One of our main goals at Cancer Health is to encourage people living with cancer to become advocates, both to improve their own care and quality of life and to push for better treatments and wider access for everyone who needs them.

Our sibling magazine, POZ, which turns 25 this year, has its roots in AIDS advocacy. During that time, HIV transformed from a fatal disease to a manageable chronic condition, thanks to the efforts of researchers, clinicians, pharmaceutical companies and the activists who demanded that they do more, faster. And they did. Once medications kept people alive, advocacy shifted to making treatment tolerable and easy to use; with that accomplished, the focus turned to a cure. Through it all, self-empowerment has been at the forefront.

Cancer is not there yet. New targeted therapies and immunotherapies hold promise, but they still don’t work for most patients. Many people with cancer are happy if treatment can give them a few more months or years, even at the cost of diminished quality of life. But we need to do better—and advocates are stepping up to make that happen.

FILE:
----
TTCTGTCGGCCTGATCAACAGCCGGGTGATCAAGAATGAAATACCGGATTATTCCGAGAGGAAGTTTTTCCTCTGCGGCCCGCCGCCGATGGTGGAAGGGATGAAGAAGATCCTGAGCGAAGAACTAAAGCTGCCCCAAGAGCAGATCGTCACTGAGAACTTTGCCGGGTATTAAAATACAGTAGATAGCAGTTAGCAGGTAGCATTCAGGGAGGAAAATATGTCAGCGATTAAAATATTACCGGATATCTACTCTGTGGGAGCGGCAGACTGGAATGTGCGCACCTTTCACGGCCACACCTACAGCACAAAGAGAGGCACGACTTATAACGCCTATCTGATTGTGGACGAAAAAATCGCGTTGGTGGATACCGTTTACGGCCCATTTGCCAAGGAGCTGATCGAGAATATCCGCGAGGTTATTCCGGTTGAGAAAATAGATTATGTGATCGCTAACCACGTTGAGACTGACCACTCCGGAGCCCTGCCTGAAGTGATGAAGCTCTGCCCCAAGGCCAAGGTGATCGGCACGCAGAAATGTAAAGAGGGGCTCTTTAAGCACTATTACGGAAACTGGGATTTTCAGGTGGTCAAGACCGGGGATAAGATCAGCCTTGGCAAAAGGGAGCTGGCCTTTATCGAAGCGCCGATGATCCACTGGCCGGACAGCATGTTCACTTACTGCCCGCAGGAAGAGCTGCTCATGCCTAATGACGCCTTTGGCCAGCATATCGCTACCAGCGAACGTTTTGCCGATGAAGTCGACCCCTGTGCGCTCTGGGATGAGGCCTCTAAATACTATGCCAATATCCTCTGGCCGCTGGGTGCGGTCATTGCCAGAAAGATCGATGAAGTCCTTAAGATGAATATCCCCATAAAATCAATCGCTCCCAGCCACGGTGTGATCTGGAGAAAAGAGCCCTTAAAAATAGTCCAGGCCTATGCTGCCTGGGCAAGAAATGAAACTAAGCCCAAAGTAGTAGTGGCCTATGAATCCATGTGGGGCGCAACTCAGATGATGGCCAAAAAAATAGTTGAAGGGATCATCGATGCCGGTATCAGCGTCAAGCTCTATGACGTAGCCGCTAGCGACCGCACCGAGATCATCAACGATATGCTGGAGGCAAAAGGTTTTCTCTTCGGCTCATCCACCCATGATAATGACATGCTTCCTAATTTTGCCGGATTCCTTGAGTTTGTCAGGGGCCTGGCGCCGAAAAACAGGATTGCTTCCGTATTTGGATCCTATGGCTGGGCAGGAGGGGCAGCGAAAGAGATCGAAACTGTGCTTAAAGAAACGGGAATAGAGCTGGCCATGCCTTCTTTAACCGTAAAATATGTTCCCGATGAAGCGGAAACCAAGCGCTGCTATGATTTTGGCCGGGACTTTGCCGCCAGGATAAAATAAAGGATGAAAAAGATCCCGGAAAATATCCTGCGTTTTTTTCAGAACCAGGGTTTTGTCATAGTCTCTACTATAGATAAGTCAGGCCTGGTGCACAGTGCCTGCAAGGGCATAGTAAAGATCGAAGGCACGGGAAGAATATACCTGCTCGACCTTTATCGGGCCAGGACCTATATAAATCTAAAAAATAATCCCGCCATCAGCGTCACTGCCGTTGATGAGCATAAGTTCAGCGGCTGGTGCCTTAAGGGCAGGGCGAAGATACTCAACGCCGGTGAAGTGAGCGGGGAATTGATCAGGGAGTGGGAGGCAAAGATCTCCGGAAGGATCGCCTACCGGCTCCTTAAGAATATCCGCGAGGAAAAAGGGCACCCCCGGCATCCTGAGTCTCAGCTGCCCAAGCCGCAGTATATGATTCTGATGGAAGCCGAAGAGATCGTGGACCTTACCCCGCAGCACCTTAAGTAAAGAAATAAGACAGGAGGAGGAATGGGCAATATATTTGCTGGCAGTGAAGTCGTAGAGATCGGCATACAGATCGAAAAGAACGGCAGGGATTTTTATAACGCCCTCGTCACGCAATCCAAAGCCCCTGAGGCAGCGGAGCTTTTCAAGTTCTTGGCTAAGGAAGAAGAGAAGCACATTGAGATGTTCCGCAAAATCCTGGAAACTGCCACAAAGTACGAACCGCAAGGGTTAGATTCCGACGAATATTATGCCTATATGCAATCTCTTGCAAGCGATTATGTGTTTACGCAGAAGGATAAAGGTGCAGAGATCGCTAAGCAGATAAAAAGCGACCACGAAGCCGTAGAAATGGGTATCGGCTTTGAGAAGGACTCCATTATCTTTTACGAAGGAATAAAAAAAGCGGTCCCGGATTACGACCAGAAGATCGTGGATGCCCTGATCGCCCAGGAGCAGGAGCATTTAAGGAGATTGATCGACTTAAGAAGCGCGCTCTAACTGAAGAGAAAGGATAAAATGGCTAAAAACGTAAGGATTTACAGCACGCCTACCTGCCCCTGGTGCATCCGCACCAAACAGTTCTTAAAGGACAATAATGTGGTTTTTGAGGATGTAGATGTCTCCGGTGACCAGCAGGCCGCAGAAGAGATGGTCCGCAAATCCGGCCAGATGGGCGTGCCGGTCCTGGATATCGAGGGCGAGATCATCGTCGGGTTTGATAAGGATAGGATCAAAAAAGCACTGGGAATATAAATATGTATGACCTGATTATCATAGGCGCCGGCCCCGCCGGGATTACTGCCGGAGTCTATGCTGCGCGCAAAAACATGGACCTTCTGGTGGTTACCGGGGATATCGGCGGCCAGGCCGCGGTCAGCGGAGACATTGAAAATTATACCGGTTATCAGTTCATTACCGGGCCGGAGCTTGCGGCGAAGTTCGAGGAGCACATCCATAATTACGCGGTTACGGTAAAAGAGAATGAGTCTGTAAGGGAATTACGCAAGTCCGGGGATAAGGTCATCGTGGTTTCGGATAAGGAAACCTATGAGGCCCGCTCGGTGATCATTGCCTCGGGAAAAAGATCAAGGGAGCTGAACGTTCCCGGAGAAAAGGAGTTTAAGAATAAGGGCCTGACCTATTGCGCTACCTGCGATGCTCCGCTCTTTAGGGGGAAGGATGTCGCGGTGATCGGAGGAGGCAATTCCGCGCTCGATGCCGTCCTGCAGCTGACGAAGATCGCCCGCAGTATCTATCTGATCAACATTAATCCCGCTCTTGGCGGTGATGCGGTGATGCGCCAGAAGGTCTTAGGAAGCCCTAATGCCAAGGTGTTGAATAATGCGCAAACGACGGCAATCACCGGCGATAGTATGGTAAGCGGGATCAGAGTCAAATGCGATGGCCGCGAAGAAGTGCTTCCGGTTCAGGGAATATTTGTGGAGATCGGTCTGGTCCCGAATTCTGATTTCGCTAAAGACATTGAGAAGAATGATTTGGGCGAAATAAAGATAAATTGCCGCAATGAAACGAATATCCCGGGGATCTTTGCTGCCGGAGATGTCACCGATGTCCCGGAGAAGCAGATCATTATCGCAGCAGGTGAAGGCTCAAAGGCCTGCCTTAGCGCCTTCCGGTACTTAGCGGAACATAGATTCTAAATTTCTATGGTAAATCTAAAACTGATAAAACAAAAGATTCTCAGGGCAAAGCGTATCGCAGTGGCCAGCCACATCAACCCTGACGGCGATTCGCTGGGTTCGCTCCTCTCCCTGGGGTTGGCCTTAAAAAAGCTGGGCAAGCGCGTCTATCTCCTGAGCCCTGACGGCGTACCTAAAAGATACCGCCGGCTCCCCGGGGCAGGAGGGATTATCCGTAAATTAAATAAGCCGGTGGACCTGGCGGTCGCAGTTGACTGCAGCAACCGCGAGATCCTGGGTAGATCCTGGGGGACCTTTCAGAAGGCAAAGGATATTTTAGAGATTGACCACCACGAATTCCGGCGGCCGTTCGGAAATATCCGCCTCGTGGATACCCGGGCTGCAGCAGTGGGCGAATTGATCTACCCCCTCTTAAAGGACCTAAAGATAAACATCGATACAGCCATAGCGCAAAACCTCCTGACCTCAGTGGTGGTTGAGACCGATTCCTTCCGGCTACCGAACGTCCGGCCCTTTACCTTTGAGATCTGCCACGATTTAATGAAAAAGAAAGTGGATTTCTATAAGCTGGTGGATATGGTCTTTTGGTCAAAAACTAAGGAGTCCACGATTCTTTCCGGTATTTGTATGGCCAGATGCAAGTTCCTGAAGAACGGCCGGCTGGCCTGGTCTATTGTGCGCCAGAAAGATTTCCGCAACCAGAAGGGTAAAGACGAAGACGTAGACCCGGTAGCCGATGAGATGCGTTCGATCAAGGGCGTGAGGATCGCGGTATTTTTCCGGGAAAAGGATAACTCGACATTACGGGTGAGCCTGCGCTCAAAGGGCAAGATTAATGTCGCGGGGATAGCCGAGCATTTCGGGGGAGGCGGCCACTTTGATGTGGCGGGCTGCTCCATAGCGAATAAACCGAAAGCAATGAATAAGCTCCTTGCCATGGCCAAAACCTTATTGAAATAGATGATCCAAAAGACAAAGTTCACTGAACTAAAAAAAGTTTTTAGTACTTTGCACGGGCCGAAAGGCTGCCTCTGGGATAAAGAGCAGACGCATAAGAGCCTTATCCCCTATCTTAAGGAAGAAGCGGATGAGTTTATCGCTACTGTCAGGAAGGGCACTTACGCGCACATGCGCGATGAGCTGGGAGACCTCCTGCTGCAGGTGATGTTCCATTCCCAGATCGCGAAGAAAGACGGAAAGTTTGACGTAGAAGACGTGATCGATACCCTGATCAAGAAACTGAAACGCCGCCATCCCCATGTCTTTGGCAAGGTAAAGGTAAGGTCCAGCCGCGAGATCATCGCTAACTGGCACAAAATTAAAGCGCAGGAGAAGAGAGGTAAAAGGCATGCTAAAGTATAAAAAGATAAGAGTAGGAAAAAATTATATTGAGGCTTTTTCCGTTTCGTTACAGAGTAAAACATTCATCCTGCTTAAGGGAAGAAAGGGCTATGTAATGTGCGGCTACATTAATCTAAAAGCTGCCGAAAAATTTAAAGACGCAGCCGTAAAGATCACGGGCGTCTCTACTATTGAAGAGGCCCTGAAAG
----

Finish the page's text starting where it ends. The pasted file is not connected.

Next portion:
Florence Kurttila, on our cover, was successfully treated for colon cancer but later lost her husband to an aggressive form of the disease. She shares how she applied her insights to advocate for patient-centered care and research.

Patient-led research projects bring people with cancer and scientists together to address unanswered questions and unmet needs, from more effective drugs to more compassionate care.

For people who are successfully treated, the cancer journey doesn’t end there. Ann Partridge explains how a survivorship counselor can help adjust to a new normal, and Jen Hodson tells it like it is about the lingering mental and physical challenges for survivors.

People currently living with cancer, survivors and their loved ones can all be effective advocates. Working together across cancer types—and with people with other diseases—provides the strength in numbers we need to demand better and more accessible health care.